Joe Feeney, former mayor of Mahone Bay, dies in the Bahamas

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Joe Feeney, former mayor of Mahone Bay, dies in the Bahamas

The former mayor of Mahone Bay, Joe Feeney, has died. The 71-year-old was vacationing in the Bahamas with his wife at the time of his passing.

Feeney was mayor of Mahone Bay for 27 years, retiring in 2016. His friend and Mahone Bay's current mayor, Dave Devenne, revealed on Facebook he learned of Feeney's death on Friday.

"There is a pall hanging over our town today," Devenne wrote Sunday evening on Facebook. "We are saddened once again by the unexpected loss of one of our most well known citizens."

'Devoted family man'

​Devenne described Feeney as an educator, a politician, a sailor, a "die hard Red Sox fan" and "above all a devoted family man."

Feeney is survived by his wife Barbara, sons Timothy and Joseph, as well as a number of siblings, Devenne wrote.

"I know the thoughts and prayers of all who knew Joe are with them at this difficult time," he wrote.

'It takes your breath away'

Devenne told CBC News that Feeney was swimming and snorkeling last week, then collapsed after he returned to a catamaran. A doctor and crew from a nearby boat tried to resuscitate Feeney but were unsuccessful. Devenne said the deputy mayor informed him of the death.

"It takes your breath away when you hear news like that," Devenne said. "We had had breakfast with Joe and Barb, the local legion has a breakfast at the end of every month and we were in the habit of going, Joe, Barb and I and my partner Julie."

Devenne said Feeney served on Mahone Bay town council for 31 years — 27 of those as mayor.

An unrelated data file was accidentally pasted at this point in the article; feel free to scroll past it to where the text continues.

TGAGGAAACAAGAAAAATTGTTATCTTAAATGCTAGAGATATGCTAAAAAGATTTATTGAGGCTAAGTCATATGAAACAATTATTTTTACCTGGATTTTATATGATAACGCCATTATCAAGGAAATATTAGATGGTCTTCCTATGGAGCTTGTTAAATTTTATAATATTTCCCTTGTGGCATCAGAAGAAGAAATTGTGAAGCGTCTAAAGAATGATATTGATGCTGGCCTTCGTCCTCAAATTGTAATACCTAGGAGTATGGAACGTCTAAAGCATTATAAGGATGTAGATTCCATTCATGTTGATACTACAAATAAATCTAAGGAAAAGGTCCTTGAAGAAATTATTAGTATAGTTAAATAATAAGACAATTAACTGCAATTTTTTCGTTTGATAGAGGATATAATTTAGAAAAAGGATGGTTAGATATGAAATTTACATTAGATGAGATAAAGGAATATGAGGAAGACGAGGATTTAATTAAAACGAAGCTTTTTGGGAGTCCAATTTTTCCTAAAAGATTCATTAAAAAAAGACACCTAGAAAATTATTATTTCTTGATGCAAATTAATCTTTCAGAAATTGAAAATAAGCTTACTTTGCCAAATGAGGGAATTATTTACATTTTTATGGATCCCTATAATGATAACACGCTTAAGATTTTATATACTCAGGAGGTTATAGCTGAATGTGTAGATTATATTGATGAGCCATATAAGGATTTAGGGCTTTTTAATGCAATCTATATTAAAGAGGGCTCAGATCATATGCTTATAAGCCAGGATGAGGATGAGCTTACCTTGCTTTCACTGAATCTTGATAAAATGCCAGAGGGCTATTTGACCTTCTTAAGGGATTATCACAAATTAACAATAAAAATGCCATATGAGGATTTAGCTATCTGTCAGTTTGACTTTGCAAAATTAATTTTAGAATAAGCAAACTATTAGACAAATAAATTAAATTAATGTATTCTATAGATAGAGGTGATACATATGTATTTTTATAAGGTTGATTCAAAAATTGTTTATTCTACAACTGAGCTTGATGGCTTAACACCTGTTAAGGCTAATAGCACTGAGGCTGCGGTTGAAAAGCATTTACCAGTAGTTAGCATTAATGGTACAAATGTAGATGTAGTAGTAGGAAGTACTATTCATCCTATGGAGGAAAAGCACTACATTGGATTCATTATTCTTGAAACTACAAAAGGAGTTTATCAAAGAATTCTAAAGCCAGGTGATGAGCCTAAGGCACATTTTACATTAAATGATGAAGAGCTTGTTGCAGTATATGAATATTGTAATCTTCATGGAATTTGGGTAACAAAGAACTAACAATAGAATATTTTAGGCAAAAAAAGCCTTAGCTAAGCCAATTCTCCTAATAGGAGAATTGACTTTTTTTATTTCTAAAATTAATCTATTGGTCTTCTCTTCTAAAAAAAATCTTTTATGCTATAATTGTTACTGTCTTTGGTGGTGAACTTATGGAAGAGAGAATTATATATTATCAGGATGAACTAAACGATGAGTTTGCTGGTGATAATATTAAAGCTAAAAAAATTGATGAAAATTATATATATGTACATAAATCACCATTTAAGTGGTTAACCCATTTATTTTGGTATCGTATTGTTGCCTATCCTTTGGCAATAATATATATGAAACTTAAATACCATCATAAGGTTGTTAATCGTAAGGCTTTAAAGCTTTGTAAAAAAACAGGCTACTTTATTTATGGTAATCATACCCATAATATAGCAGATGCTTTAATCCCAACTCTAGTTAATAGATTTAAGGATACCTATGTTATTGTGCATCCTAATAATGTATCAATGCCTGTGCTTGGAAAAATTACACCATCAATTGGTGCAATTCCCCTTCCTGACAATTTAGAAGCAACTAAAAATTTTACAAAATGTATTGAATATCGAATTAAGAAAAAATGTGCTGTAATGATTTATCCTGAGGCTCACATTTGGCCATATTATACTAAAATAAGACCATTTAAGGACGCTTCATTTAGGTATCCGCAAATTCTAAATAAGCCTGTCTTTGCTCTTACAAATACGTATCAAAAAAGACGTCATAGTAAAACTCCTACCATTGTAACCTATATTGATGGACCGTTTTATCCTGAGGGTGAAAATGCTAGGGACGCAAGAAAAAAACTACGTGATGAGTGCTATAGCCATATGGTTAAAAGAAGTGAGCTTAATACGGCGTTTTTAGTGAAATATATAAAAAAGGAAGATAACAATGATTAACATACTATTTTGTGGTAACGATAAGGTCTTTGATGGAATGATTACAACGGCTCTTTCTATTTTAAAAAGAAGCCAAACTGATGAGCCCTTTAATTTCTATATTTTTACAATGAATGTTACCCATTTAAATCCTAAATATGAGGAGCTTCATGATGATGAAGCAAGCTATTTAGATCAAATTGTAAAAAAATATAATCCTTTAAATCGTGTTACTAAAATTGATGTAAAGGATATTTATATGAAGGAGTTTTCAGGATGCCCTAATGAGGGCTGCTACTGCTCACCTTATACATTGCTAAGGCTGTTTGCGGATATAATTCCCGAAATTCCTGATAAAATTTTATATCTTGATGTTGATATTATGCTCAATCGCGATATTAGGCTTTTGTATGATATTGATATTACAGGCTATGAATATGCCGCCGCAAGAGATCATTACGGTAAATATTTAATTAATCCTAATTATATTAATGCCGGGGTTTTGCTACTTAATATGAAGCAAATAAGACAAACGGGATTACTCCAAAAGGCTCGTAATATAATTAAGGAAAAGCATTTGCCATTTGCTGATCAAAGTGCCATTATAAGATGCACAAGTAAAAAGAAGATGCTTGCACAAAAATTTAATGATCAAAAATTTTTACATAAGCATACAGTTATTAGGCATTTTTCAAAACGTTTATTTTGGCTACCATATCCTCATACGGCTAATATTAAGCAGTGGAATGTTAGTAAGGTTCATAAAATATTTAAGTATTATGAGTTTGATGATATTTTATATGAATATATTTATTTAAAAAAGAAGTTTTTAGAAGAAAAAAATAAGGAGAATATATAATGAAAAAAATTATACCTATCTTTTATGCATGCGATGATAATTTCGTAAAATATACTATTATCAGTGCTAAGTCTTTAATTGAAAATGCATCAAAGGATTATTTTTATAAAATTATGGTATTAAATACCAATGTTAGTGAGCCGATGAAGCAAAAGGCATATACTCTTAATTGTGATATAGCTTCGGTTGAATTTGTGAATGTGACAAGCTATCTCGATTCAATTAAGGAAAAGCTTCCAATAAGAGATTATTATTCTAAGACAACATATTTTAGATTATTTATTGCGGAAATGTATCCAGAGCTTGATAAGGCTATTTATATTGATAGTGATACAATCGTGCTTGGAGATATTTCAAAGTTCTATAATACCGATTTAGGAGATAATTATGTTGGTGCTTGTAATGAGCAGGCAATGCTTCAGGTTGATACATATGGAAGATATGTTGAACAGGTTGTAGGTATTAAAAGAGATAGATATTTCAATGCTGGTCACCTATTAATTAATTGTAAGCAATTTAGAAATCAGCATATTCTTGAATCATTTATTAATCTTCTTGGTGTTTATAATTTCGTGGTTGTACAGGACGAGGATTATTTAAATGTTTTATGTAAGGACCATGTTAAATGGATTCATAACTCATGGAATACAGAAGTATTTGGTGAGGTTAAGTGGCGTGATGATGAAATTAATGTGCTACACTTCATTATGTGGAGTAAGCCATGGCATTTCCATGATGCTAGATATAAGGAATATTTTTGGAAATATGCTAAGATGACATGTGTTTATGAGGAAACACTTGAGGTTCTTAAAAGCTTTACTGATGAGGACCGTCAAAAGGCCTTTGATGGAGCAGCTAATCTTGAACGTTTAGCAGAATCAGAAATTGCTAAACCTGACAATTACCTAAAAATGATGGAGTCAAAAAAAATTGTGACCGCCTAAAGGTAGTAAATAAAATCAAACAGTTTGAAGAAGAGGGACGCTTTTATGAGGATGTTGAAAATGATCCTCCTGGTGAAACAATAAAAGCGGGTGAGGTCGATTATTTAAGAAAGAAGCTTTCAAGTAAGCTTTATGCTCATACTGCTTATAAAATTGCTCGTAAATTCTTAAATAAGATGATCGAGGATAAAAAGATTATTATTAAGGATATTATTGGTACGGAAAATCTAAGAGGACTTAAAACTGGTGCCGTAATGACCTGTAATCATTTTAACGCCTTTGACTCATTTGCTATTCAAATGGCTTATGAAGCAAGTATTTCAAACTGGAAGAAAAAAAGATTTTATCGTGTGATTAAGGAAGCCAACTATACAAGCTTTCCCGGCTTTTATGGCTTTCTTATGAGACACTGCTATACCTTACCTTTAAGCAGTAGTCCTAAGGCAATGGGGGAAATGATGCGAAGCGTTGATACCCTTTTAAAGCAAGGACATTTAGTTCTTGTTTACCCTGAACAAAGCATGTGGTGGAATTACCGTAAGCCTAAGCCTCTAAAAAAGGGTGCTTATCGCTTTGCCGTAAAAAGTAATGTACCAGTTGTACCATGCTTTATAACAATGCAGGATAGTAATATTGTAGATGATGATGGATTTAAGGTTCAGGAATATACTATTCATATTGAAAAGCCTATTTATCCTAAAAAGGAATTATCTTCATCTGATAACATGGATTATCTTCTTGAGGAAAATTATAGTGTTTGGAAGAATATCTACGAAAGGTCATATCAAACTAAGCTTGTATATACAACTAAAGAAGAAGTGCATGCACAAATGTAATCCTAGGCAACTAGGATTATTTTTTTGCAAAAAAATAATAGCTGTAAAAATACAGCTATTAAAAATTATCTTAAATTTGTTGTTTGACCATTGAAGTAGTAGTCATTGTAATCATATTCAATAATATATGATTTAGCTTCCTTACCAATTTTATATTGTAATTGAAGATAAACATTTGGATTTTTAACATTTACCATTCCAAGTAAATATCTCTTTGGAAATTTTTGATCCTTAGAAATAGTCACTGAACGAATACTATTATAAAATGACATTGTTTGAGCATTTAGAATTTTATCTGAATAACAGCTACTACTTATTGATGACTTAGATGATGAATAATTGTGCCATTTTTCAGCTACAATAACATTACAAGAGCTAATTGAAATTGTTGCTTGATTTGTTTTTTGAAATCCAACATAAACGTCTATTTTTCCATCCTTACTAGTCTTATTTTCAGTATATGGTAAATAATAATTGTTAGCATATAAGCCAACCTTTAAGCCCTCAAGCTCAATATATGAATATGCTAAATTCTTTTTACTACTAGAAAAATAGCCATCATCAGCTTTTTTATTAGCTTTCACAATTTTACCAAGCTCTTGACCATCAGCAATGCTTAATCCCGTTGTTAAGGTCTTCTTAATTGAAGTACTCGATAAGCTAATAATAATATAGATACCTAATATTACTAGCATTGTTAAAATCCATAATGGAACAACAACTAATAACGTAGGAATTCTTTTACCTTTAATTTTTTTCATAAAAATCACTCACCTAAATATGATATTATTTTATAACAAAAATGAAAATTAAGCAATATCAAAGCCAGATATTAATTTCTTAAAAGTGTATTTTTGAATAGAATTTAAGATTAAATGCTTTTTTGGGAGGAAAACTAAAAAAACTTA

A visible role

"Mahone Bay is a small town, it has a relatively small population. But nevertheless, Joe managed to make the mayor's role in Mahone Bay one that was visible and had an impact on people's lives."

Among those accomplishments, Devenne noted Feeney's leadership in establishing a sewage treatment plant for the town.

"Before it was popular to take on environmental issues, Joe realized the problem and he made it happen. A couple of years later, it was a water treatment system," Devenne said. 

"We now have some of the best water in the province because of his foresight to realize we would need this kind of facility."

Council's mentor

Devenne said Feeney served as a mentor for Mahone Bay's current council.

"We had access to his advice and experience of 27 years. That's gone and I personally do feel a great loss for him not being there as a mentor," Devenne said.

Funeral arrangements have yet to be made. Devenne said Feeney's remains are in Nassau and an autopsy is planned for Monday or Tuesday, with the family making arrangements for the trip home.